an unexpected voiceover marketing lesson


Creating the Unofficial NBC Nightly News Voice Off was an epiphany for many reasons not the least of which was the power of the web.

1. Until the very moment I came up with the idea, I really hadn’t been searching for a breakthrough idea for the blog which would garner lots of attention. After the event’s successful completion, I’m still not. While the blog is an important web marketing tool, it remains for me a creative outlet that, while I hope others enjoy, laugh and learn from it, doesn’t need be anything else besides that outlet. I am however thrilled that the blog provided a useful channel through which the idea could blossom. For those two reasons, I really am happy I have the blog.

2. There are so many tremendous voice over talents that I “met” for the first time through this exercise. Many I had known of for years and some are even great friends but coming across so many heretofore unheard (by me) voices was a real treat.

3. Finally, the big epiphany: some voiceover talents (not naming any names nor does this part reflect upon the aforementioned names) are crappy marketers.

Well, there goes all the new professional goodwill I just engendered from the Voice Off. But I feel if I address the issue, folks can learn from it. And folks, I witnessed all this first hand.

Lesson 1 – If you do not have your own voice over web site, I consider you a voice over wanna-be. Ouch, harsh! “But I have a page on and voice 123,” you say. Good, that’s right, direct your prospective client to your page there and hope and pray they don’t start fishing around the other talent pages on those sites (some of whom will do a 10 minute narration for $5 and a cup of day old coffee, just to get experience). Bad odds. Spend the money, get your own web page (or full site) and create a brand. Stop whining about money and do it!

Lesson 2 – Telephone numbers are not optional. Maybe you have a studio in your home and you don’t want clients calling your house and having your 10 year old answering the phone and, while sounding cute, still sounding unprofessional and I get that. Get a cell phone number, make that your business line, plaster the phone number everywhere and always answer it professionally. But get a phone number. Here’s your slogan – “The Telephone – its how business gets done!”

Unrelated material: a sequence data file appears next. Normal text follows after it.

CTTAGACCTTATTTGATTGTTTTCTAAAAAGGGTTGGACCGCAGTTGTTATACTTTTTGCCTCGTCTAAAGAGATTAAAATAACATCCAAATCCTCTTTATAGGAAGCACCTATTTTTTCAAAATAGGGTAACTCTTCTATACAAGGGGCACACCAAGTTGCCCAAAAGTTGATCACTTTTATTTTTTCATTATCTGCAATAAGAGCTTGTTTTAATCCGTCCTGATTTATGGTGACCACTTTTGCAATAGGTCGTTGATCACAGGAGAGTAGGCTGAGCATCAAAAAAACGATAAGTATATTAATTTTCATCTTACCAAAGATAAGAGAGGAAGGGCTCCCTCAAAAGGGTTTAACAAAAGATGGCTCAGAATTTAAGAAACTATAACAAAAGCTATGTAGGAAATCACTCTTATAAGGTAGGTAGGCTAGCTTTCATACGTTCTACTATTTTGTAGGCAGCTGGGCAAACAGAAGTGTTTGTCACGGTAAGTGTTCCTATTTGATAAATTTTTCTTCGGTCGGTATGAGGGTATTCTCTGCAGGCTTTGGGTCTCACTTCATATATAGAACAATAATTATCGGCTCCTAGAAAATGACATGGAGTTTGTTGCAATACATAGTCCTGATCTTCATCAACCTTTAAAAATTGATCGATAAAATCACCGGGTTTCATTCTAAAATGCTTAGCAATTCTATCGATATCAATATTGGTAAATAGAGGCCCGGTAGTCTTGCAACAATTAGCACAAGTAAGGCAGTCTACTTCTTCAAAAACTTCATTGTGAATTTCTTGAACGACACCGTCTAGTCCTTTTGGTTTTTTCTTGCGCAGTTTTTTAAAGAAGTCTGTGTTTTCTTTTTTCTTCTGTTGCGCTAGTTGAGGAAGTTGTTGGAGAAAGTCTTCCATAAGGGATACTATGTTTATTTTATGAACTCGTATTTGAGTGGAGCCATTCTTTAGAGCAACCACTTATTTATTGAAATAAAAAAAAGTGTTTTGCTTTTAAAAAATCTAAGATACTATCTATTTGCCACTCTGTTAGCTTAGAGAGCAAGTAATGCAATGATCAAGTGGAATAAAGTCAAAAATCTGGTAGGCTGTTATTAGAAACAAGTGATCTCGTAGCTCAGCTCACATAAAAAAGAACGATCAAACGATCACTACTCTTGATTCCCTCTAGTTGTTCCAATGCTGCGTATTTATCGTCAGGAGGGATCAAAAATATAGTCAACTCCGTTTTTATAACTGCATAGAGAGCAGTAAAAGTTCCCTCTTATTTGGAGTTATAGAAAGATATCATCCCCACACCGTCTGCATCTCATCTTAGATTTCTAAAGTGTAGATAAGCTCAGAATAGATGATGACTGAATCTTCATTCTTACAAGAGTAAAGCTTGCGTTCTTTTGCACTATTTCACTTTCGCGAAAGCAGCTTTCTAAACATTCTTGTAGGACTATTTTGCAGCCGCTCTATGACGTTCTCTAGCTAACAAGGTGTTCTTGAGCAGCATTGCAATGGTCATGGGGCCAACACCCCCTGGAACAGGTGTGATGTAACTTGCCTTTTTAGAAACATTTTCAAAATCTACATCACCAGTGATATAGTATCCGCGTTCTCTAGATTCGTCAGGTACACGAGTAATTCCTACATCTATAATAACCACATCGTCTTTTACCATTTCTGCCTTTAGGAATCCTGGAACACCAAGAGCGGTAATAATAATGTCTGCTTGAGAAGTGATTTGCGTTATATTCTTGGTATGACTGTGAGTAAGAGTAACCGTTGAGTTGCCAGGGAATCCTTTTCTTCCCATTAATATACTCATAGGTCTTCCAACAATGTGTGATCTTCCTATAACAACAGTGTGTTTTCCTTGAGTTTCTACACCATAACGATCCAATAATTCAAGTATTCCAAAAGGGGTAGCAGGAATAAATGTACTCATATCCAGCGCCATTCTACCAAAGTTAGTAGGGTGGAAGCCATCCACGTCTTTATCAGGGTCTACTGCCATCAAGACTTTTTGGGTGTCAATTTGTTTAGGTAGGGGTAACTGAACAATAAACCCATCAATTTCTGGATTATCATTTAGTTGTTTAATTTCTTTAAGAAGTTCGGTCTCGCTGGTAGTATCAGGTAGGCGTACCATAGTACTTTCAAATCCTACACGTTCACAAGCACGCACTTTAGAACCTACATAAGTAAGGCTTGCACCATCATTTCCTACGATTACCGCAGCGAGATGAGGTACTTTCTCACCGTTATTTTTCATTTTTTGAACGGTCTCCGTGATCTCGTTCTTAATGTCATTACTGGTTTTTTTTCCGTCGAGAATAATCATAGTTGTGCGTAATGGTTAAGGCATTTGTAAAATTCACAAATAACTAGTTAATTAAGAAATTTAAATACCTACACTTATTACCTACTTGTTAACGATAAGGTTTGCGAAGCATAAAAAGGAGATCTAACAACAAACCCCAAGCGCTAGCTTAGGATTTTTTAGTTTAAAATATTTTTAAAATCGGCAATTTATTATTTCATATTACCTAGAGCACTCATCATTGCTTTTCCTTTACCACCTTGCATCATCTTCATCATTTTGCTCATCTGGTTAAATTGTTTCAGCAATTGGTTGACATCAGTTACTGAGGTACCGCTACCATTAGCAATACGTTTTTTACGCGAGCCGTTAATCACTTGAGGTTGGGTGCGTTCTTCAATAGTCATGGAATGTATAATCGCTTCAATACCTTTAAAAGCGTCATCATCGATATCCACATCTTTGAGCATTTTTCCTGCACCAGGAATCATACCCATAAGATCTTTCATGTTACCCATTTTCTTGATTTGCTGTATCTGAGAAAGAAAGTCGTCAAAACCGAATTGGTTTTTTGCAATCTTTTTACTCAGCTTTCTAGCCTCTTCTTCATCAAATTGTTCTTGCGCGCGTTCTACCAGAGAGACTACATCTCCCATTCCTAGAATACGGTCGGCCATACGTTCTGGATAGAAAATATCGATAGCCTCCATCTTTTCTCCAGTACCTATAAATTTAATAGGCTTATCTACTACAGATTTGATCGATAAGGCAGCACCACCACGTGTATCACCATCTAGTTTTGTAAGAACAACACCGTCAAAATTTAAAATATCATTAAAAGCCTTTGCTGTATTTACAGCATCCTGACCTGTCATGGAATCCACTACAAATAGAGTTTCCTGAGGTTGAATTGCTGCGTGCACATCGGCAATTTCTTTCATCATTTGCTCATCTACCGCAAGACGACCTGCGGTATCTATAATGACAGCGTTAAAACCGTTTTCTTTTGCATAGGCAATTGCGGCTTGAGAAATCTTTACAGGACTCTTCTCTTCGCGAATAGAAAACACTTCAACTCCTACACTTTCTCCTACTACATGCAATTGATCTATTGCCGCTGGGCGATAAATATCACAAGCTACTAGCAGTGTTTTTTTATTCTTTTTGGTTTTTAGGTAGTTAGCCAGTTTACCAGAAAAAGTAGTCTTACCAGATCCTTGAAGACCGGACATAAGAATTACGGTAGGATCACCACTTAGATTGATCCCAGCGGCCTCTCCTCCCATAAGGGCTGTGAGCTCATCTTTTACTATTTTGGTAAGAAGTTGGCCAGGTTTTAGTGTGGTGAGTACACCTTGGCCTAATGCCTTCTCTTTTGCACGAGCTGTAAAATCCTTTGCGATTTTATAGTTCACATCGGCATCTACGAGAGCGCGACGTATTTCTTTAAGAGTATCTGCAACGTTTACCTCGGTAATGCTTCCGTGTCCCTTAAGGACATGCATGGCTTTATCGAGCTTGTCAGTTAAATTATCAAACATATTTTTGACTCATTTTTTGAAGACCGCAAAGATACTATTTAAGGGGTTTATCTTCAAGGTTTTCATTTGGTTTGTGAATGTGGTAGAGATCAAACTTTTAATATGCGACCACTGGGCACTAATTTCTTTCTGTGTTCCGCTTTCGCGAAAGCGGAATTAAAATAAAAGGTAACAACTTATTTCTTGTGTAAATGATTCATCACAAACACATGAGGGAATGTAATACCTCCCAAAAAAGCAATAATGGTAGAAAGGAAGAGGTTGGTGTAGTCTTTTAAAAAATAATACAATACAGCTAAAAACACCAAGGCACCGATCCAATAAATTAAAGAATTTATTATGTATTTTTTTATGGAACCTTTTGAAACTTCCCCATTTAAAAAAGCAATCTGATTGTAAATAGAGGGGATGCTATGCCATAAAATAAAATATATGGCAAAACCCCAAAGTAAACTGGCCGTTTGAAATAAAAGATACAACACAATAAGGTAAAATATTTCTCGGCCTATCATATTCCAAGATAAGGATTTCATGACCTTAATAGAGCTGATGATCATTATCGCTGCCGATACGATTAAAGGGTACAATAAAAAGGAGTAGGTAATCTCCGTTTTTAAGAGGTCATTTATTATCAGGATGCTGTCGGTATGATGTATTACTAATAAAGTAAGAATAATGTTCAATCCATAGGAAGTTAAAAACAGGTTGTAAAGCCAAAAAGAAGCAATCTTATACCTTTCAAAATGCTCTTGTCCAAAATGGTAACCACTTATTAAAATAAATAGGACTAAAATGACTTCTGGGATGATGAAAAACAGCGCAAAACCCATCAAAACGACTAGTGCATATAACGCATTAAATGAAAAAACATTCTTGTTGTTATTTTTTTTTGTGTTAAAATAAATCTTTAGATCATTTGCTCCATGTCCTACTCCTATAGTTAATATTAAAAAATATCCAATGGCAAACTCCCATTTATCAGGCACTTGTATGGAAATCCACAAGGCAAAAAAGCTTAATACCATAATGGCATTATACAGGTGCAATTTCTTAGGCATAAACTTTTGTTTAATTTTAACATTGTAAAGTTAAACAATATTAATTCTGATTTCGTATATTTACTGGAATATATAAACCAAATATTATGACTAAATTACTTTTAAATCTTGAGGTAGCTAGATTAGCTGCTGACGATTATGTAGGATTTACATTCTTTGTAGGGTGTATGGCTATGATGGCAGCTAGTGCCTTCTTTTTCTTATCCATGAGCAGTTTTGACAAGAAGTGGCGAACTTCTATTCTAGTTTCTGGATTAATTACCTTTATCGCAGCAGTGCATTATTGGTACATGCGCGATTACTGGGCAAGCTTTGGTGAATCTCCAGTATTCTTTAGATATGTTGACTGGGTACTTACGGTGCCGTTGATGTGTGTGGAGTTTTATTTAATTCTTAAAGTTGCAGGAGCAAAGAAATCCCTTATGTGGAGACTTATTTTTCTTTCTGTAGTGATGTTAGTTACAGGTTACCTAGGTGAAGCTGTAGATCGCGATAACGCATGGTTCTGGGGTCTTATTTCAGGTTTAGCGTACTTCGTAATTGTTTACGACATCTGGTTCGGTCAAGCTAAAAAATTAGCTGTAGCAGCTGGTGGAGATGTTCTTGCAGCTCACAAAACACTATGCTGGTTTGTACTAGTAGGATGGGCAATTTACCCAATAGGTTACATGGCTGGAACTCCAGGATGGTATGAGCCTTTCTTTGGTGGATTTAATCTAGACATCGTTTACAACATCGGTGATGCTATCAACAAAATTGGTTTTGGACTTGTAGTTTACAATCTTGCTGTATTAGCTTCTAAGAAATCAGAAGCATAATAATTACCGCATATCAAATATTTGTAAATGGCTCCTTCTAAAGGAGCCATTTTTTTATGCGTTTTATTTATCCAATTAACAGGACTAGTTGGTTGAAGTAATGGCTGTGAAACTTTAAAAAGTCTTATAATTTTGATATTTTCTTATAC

Lesson 3 – An email signature block is mandatory. Typing “Joe” or whatever at the bottom of an email doesn’t cut it. Every email you send out is an electronic business card. People may have kept your email just to have your contact information…unless of course you DON’T have it on there and then your important email really becomes expendable. An email signature block, which you can set up on most software to go out with every email automatically (so you really have no excuse) should contain at minimum your name, your company name, your phone number and your web site where folks can find your demos.

There are only two people now who know of your errors, you and me. And as you can see, I’m not using any names in the crappy marketers section. So quietly go about fixing these changes and go make some money. Nobody else will know how you did it cause I’m not telling.

3 Responses to “an unexpected voiceover marketing lesson”

  1. – My own Website: CHECK! (
    – Dedictaed phone: CHECK! (973-610-2019)
    – Email sig block: CHECK! (see below!)

    Cool! Peter!
    It’s ALWAYS nice to be reminded about what I’m actually doing RIGHT!!!!



    Liz de Nesnera
    Bilingual English/French Voice Talent
    “Voice Tracks Voiced Right!”
    Reservoir Road Productions
    English & French Demos:

  2. […] email signature did NOT contain his phone number (another long standing no-no in my book). So I clicked on the web link that was in his sig (awesome!) to find his phone […]

  3. […] email signature did NOT contain his phone number (another long standing no-no in my book). So I clicked on the web link that was in his sig (awesome!) to find his phone […]